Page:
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Department of Labor’s Revised “Persuader Rule” Requires Greater Disclosure

By Mark D. Nelson

On March 23, the U.S. Department of Labor issued a Final Rule that significantly expands reporting requirements by employers and their consultants and attorneys related to “advice” given regarding employees joining a union or collective bargaining.  As a result, employers and the consultants/lawyers they engage regarding union organizing activity or contract negotiations will be required to file reports with the Department of Labor within 30 days after entering into an agreement to provide reportable services, and the reports will be available to the public online.  The reports must include fees paid by the employers and fees collected by the consultants/lawyers.

The Way It Was — Previously, when employers hired consultants (including lawyers) to provide advice and assistance related to employees’ rights to organize and/or engage in collective bargaining, the employers and consultants were required to disclose the terms of their agreements and the fees paid only when the consultants/attorneys had direct communication with employees.  Other activities commonly undertaken by consultants/attorneys were not reportable, such as written communications, strategy and tactics, and training or coordinating supervisor activity regarding a union organizing campaign or collective bargaining.  These activities were not reportable because they were deemed to be “advice.”

The Way It Will Be — The revised rule substantially narrows the definition of “advice,” and the intended consequence is to make reportable many of the arrangements that were not reportable previously.  “Advice” that does not trigger reporting is “an oral or written recommendation regarding a decision or course of conduct.”  Arrangements under which a lawyer provides legal services or representation in court or in collective bargaining negotiations are not reportable.  However, any work or advice where the “actions, conduct or communications by a consultant [lawyer] on behalf of an employer that are undertaken with an object, directly or indirectly, to persuade employees concerning their rights to organize or bargain collectively” must be reported.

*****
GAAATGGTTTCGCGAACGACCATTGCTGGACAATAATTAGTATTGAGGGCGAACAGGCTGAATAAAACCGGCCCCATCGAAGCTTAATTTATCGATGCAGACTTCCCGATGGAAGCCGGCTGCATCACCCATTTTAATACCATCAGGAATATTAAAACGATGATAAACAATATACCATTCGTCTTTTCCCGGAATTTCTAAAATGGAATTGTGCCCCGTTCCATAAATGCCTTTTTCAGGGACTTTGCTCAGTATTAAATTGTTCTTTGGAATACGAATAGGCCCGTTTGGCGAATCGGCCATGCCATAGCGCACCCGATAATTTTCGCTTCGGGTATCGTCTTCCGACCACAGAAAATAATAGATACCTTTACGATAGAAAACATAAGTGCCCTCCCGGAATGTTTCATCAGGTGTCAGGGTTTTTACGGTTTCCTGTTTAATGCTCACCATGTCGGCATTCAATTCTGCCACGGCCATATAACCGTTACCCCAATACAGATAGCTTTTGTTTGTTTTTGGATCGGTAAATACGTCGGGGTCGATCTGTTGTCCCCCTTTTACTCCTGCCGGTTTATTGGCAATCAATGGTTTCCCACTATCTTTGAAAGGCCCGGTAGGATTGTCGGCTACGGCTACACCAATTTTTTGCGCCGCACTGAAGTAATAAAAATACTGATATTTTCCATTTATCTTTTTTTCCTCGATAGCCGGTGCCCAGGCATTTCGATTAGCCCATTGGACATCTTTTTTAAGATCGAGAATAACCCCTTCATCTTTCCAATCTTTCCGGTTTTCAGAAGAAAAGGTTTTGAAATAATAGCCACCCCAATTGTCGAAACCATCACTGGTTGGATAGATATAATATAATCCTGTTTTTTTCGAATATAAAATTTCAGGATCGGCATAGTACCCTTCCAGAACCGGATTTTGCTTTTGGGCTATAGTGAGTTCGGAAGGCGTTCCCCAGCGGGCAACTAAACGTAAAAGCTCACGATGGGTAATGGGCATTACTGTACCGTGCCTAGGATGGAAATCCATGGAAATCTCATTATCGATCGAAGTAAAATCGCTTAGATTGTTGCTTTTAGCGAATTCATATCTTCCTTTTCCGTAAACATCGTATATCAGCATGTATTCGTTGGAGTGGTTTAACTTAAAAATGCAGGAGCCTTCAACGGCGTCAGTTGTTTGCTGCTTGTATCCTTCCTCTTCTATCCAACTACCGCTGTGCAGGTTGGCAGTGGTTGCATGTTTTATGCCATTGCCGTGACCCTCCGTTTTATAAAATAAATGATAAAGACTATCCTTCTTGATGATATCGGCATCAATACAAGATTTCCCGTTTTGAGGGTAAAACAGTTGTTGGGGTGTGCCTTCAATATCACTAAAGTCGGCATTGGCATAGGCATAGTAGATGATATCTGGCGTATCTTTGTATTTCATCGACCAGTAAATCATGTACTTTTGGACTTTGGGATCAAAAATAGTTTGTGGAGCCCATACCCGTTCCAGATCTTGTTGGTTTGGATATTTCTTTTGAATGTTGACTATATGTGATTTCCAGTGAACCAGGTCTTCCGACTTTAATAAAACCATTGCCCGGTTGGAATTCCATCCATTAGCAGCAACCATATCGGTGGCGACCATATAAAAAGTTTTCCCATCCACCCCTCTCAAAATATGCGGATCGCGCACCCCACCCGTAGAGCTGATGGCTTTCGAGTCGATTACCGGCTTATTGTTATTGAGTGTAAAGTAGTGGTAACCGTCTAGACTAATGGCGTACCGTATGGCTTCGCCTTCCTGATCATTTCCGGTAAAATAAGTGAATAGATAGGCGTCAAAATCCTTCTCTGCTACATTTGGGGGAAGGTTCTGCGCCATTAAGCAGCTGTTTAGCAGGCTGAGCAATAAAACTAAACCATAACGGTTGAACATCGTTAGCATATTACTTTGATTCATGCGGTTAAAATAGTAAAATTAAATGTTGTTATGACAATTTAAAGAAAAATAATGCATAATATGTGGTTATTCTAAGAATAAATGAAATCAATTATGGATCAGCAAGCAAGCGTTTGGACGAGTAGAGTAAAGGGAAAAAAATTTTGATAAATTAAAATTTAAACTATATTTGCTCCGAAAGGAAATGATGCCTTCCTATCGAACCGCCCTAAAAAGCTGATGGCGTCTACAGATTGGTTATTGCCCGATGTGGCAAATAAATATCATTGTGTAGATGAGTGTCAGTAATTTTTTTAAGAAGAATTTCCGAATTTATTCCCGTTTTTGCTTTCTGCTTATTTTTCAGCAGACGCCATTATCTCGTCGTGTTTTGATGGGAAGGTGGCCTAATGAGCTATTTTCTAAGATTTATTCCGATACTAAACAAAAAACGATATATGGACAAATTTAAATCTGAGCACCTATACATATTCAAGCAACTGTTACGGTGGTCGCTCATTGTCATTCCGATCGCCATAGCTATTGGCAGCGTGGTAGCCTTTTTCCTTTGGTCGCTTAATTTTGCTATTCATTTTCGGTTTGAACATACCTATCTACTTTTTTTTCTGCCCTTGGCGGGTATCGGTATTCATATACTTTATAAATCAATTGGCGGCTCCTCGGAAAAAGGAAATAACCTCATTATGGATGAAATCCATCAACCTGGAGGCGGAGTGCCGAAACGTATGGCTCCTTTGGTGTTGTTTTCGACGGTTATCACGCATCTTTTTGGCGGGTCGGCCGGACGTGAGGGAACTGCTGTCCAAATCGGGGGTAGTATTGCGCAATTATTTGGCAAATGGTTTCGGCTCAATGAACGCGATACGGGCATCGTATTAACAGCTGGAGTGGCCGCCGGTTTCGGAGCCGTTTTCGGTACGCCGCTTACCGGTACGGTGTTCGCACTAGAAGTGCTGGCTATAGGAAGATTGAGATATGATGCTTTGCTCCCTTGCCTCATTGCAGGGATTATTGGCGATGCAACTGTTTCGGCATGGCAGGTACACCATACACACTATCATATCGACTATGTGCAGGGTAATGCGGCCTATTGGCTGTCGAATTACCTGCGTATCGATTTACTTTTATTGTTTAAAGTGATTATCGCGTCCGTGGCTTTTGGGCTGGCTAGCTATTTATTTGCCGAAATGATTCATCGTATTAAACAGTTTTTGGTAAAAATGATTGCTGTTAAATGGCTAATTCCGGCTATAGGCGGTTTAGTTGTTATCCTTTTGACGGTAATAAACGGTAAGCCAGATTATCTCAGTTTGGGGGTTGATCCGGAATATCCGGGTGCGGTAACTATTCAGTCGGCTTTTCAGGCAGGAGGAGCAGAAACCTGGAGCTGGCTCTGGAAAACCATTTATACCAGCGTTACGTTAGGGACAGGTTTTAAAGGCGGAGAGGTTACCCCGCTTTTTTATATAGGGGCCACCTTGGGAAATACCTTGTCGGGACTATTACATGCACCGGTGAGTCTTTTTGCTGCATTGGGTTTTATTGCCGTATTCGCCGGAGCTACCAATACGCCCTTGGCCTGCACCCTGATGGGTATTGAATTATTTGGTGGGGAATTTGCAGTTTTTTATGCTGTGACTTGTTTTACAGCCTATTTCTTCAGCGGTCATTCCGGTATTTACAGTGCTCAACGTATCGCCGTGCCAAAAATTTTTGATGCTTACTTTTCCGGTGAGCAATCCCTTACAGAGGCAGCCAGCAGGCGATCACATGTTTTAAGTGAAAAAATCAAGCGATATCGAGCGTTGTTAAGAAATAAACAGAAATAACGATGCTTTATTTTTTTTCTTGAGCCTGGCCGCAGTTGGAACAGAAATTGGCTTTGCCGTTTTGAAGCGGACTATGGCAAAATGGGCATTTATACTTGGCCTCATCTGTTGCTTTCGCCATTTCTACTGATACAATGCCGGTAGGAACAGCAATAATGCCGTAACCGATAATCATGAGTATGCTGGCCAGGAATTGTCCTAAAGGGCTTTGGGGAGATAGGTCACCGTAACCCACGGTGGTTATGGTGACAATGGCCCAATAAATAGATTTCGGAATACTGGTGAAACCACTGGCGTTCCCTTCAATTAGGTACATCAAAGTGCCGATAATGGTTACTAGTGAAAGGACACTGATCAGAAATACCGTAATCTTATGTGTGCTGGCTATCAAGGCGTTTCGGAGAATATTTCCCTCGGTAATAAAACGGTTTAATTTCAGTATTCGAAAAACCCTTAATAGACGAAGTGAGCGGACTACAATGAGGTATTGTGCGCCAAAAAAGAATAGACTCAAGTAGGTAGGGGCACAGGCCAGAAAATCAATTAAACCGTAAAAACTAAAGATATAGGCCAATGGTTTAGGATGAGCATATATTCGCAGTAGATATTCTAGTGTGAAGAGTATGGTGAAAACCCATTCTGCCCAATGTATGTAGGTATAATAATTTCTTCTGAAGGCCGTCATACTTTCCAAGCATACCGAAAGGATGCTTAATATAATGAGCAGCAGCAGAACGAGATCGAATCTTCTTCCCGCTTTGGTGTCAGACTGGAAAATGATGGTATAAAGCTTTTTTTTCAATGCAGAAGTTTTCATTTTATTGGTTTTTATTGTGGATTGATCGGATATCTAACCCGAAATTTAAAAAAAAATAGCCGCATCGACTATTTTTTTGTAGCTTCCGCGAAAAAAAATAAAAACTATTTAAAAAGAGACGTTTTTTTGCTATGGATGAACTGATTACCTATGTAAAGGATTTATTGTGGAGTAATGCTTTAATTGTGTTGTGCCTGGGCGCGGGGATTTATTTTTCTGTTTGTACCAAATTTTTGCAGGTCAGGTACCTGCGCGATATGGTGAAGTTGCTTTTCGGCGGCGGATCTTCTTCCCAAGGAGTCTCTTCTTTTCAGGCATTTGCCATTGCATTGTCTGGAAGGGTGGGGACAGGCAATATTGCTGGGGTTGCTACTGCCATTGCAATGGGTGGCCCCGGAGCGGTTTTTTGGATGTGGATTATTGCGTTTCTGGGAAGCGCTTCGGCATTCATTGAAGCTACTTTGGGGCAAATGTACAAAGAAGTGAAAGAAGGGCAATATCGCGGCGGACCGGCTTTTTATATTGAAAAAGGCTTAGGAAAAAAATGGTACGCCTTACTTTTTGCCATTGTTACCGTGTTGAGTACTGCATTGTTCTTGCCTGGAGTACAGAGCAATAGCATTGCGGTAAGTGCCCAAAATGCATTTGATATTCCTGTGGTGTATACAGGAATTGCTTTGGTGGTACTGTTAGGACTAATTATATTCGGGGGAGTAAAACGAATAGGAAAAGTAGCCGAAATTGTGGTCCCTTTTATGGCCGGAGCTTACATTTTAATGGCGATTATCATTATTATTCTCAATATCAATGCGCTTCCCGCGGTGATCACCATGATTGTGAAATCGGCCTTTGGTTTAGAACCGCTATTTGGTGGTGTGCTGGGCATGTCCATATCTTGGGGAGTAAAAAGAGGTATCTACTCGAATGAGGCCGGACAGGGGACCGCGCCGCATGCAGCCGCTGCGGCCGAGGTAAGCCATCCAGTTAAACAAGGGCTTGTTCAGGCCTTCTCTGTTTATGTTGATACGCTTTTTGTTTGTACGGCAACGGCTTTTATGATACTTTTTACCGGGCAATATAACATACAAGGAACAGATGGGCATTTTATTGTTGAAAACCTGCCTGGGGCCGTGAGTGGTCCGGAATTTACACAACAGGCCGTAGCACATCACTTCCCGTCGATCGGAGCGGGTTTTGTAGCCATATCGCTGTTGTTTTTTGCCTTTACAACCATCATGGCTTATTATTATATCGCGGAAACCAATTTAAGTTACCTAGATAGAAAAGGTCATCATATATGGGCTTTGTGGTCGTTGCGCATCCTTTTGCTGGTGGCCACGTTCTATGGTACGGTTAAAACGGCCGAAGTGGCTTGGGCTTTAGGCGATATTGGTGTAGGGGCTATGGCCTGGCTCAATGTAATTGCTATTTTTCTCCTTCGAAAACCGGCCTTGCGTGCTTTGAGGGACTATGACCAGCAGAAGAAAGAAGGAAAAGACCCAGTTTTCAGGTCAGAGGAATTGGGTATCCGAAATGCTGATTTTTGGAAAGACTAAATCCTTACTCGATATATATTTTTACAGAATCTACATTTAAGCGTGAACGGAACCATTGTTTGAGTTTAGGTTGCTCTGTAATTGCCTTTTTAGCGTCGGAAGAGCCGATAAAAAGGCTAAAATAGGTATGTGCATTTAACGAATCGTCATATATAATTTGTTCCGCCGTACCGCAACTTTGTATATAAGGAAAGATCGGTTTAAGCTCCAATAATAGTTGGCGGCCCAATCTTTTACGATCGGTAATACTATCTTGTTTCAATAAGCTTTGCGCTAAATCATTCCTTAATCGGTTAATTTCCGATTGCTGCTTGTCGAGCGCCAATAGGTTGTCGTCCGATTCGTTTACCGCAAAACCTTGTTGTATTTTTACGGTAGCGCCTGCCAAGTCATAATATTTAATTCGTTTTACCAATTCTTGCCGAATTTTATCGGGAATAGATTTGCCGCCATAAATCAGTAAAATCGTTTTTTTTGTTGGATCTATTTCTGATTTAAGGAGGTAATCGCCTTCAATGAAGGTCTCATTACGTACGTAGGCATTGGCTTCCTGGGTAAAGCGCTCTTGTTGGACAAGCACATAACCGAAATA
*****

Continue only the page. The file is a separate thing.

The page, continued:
The following situations were previously not reportable but must be reported under the revised rule:

  • The consultant/lawyer coordinates the activities of supervisors;
  • The consultant/lawyer creates persuasive materials or communications in any form to be disseminated to employees;
  • The consultant/lawyer revises or edits employer-created materials to increase the persuasiveness of a document;
  • The consultant/lawyer conducts seminars that assist employers in developing anti-union tactics and strategies to be used by the employers’ supervisors or other representatives;
  • The consultant/lawyer develops or implements human resource policies or actions that have as an objective to, directly or indirectly, persuade employees.

The following situations are examples that are not reportable:

  • The consultant/lawyer counsels employer representatives on what they may lawfully say to employees, ensures a client’s compliance with the law, offers guidance on human resource policies and best practices, or provides guidance on NLRB practice or precedent;
  • The consultant/lawyer provides advice on the legality of a persuasive document created by the employer;
  • The consultant/lawyer conducts a seminar that does not develop or assist the attending employers in developing anti-union tactics or strategies to be used by them, but instead provides guidance;
  • The consultant/lawyer conducts employee attitude/engagement surveys or union vulnerability assessments, under most circumstances;
  • The consultant/lawyer provides “off-the-shelf” persuasive materials.

Trade associations are not required to report when they select “off-the-shelf” persuader materials for their members or distribute newsletters to their member-employers.  However, trade associations must report if an association employee is a presenter in a reportable union avoidance seminar or they undertake persuader activities for a particular member-employer.

The revised rule becomes effective on April 22, 2016, and it will apply to all arrangements and agreements, as well as payments and reimbursed expenses, made on or after July 1, 2016.